Look, there is no question that roof ventilation is important; however, there are some major things you must know about ventilation..
Look, there is no question that roof ventilation is important; however, there are some major things you must know about roof ventilation for your home in the Midwest. With that said, the most common way to ventilate your attic is to have what is called passive attic vents on top of your roof. These vents exhaust hot air out of the attic, which keeps both the roof surface and attic cool.
The second part of this system is what takes place underneath your eaves, where soffit vents should be installed. The idea of this type of venting system is that the soffit draws in the cool air, which is then circulated in the attic and drawn out through the attic vents on top of the roof.
Another common way of ventilating your roof is to have what are called gable vents. This is where you have two gable vents, one at each end of your home. The idea with this setup is that one vent draws in air and the other draws the air out and this works as a pass-through system.
Then, there are a couple of variations of attic venting. Sometimes instead of having attic vents, we see a ridge vent that replaces your traditional attic vent and allows for the escape of the hot air in the attic. Now with this setup, you would want to pair the ridge vents with soffit vents to ensure proper airflow. What you don’t want to have happened, is what is called a mixed system, where you have a combination of these vent types. This is critical because it can cause major damage and potential leaks due to improper airflow.
When you have a mixed system, which could include attic vents, ridge vents, soffit vents and gable vents, what can happen is that a vent that is meant to exhaust air, will instead draw air in. This can cause several major problems, including having snow and rain get sucked into the attic, which can result in major leaks and potential damage. So instead of the air being forced out your vents, when you have a mixed system it’s actually drawing wet air, rain or snow into your attic. We have had several cases where homeowners have several garbage bags worth of snow in their attic, so it can be a real problem if not done right.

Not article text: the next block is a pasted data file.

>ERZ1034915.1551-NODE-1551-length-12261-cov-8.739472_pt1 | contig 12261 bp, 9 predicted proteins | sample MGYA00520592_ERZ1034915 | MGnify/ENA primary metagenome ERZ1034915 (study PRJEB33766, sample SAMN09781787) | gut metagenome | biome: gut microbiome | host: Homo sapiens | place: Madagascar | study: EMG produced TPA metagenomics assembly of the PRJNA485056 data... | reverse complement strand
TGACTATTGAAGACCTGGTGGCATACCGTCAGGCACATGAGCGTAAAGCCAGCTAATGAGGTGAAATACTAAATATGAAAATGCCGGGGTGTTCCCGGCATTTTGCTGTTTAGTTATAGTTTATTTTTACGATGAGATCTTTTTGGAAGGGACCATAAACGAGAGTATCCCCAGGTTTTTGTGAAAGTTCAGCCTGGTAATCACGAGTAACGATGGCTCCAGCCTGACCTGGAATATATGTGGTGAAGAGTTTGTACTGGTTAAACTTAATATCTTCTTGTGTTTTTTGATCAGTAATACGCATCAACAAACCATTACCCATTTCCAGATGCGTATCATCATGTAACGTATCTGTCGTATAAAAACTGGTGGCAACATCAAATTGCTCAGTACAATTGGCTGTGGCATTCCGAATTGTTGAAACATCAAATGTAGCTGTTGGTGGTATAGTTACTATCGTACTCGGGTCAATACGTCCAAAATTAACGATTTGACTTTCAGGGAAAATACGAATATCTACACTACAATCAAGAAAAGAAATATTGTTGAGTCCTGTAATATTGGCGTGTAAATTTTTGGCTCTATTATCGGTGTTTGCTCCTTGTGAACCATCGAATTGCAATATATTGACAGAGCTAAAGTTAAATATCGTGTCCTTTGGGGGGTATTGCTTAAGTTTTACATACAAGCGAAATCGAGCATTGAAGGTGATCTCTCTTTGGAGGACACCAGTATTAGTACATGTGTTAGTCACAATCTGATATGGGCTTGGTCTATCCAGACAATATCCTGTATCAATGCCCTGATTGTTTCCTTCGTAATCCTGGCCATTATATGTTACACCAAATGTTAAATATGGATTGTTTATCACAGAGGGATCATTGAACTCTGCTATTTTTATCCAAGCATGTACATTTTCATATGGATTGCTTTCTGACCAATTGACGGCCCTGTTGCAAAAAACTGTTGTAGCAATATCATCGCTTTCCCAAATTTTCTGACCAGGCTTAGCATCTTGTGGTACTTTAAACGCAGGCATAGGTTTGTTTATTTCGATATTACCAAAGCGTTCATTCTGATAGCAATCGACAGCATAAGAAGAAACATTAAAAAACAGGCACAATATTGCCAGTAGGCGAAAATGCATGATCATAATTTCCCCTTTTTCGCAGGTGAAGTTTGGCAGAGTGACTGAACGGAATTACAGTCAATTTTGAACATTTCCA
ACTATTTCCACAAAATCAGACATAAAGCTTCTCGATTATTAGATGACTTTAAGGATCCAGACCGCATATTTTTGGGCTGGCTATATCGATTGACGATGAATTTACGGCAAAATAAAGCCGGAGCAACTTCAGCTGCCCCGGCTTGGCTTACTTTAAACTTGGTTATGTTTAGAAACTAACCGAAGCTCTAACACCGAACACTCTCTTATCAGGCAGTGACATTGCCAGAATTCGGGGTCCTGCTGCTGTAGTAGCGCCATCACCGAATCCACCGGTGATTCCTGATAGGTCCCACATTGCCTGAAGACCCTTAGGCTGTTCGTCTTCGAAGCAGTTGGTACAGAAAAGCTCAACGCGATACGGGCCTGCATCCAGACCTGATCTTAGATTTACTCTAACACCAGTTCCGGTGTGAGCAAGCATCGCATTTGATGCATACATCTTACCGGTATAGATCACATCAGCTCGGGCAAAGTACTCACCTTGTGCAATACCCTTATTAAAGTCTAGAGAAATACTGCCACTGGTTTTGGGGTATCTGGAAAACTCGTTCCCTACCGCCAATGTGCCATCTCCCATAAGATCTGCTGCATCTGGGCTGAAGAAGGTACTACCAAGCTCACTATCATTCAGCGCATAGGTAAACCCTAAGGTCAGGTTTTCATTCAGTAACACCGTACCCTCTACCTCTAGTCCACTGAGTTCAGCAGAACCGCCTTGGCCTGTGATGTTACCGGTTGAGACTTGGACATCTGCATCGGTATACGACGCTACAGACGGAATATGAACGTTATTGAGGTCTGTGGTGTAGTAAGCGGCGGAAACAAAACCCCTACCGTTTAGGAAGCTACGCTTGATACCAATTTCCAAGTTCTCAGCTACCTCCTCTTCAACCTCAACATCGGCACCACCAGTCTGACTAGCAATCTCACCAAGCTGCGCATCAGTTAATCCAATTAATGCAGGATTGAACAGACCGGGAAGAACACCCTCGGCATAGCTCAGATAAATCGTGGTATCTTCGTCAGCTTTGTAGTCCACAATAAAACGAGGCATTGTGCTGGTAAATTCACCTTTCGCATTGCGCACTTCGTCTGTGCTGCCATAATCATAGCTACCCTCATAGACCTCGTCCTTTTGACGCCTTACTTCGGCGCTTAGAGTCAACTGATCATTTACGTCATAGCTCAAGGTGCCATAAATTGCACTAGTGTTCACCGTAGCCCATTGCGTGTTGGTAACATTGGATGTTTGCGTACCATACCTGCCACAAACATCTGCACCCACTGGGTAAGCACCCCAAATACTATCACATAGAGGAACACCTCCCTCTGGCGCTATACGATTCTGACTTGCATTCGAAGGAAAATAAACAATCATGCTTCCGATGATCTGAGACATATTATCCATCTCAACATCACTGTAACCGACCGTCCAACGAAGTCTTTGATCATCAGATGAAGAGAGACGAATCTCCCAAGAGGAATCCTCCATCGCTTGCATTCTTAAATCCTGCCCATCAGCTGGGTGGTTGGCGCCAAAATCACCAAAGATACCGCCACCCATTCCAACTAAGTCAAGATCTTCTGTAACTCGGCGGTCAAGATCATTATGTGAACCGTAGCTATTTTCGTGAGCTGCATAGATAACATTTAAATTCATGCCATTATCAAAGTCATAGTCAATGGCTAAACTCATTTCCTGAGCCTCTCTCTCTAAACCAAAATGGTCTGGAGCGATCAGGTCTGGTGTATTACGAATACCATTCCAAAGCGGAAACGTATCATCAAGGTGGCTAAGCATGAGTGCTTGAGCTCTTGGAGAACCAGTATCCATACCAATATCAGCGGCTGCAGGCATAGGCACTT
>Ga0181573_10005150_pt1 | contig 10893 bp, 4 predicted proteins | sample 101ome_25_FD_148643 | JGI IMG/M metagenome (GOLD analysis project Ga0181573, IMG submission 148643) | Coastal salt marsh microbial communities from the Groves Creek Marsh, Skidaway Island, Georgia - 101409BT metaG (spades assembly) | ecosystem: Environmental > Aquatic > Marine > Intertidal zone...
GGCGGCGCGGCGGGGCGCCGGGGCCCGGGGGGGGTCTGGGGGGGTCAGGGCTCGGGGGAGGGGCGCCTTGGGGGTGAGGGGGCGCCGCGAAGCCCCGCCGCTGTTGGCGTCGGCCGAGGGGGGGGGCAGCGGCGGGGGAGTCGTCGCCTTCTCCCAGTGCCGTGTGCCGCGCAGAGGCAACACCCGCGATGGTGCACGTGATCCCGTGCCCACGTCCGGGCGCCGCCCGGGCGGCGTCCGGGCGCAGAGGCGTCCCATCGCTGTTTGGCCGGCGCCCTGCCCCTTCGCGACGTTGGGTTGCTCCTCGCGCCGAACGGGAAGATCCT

As part of our roof inspection, we can take a look at your roof ventilation system, see if it’s functioning properly, and making sure that you don’t have a mixed ventilation system which could result in problems down the road.
Now if a homeowner has a mixed system and they get snow in their attic, typically what happens is that we will get called to a customer’s house a few days after a snowstorm and they’ll have a leak on their ceiling. This is typically on a bright sunny day and the customer will report water dripping down from their ceiling even though it has been a while since the snowstorm. When we receive this kind of call, we always know what happened, which is that there was an improperly configured roof venting system, a mixed system that sucked snow into the home and later melted, which resulted in what appears to be a leak. In these cases, it is a matter of fixing this poorly designed ventilation system.
Another issue that can result in similar type leaks is what is a result of a clogged soffit vent. We typically see this when a homeowner has someone come in and blow in attic insulation. What often occurs is that they tend to cover up your soffit vents with insulation, which results in no draw. So what happens in those cases is that the attic vents that are on top of the roof start drawing air in from each other. Once again, this is where you get the snow and rain getting drawn into your attic which ultimately results in those leaks we talked about. With that tall said, it’s very important to keep your soffit vents clear to ensure proper draw and to never have a mixed system.
Do you have questions about your roof venting and suspect you might have a mixed system?
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